This could easily be a telenovela. But good casting and the humid lushness of the Amazon make it a woman’s adventure into another world, another life. Too bad it’s lost between two titles. IMDb should change its search to show both.
DISTRICT 13: ULTIMATUM
David Belle, Cyril Raffaelli, Elodie Yung
Inside District 13 life seems a lot livelier than outside. Do we want to get in more than they want to get out? The answer says where the world has gone between the 2004 movie and the 2009 sequel.
What would it be like to see the two District 13 movies twenty-five year from now? Would a police state look nicer? The stunts and fights might be retro, but the reaction to the social and political history might surprise us.
For those not up on French action movies, District B13 (2004, and on Movie With Me), and District 13 Ultimatum share a premise: crime among the Arab and black immigrants of suburban Paris has gotten so out of control the police have sealed off the borders. The residents are on their own.
In 2004 this theory of walling off war zones was in vogue. Read what the Americans did in Al Anbar Province, Iraq. By 2009 the seepage of polyglot culture into the main stream confused all boundaries. Music and models are a good place to start. Is there any part of music that can claim even a home base in one country or culture? Fashion models are exotic because they where burkas or tattoos.
So it is much tougher to see the world of Damien the cop (Cyril Raffaelli) and Leito the wily immigrant (David Belle) as polar opposites. Luc Besson hints at this in his screenplay by making the bad guys international developers, led by a company called ”Harriburton,” who want to blow up District 13 and make it into an Ivry-sur-Seine (a modern planned community east of Paris where architects and accountants live).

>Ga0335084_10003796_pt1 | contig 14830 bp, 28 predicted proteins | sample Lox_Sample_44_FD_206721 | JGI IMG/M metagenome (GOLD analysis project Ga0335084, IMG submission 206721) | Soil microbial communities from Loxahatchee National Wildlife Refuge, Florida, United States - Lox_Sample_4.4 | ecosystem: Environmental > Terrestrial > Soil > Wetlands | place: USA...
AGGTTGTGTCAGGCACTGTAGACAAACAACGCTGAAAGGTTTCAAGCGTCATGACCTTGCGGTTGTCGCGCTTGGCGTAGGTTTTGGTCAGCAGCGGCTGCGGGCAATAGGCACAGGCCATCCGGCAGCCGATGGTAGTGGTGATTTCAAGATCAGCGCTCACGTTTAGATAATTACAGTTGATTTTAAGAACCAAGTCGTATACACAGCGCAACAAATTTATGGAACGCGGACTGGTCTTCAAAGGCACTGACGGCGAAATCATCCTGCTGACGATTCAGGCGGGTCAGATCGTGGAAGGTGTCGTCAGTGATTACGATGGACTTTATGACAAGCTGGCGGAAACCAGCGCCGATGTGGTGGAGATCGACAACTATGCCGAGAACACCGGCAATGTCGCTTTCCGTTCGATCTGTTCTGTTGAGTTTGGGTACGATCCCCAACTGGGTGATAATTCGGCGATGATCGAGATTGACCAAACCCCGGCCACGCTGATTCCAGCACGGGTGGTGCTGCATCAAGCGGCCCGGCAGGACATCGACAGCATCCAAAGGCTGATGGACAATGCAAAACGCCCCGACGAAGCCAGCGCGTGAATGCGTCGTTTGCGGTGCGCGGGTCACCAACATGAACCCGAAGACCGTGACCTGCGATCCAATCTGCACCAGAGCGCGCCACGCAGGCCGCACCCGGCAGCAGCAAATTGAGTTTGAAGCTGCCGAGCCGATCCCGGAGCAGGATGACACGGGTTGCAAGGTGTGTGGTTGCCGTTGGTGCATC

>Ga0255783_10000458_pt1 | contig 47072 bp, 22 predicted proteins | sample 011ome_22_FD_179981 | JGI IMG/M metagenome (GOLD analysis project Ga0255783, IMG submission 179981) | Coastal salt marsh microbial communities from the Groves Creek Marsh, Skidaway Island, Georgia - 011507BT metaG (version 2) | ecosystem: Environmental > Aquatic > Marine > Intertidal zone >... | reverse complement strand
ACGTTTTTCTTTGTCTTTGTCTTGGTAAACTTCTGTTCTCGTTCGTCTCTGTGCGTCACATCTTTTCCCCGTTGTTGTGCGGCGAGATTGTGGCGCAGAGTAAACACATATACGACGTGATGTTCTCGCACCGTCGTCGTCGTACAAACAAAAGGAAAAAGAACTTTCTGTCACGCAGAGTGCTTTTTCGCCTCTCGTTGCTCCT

The message is not only that the residents of District 13 are being screwed, but also what they have is more exciting than the planned community that will replace it.
Not that District 13: Ultimatum skimps on the stunts and the chases. Besides David Belle’s amazing escape scene above the rooftops of District 13 (an homage to the first movie), this one’s got car chases through the corridors of the Prefect de Police, and to beat all: Elodie Yung as Tao, the tattooed nearly bare breasted seductress who lets down her hair and uses the imbedded blade as a bola to slice the bad guys. Wow.
Bruno Ganz, Juliane Kohler
FLAME AND CITRON
Ole Christian Madsen
Thure Lindhardt, Mads Mikkelsen, Stine Stengade, Christian Berkel, Peter Mygind
Director Ole Christian Masden is three years younger than Quentin Tarantino (1966 vs 1963), but their views on World War Two are both revisionist history. Flame and Citron is pure film noir, while Inglorious Bastards gallops in episodic bursts as an action shoot-em-up. Inglourius Flames might be the name of a great compression sequel.
But Tarentino’s resistance fighters are pure invention while Masden’s Flame and Citron actually existed. They were part of the Danish underground, the Holger Danske, that was formed to counter the happy welcome most Danes gave the German invaders. The Holger Danske kept up sabotage and assassinations until the end of the war. The Mindelunden memorial in Copenhagen is dedicated to 64 who were killed during the War, including Flame and Citron.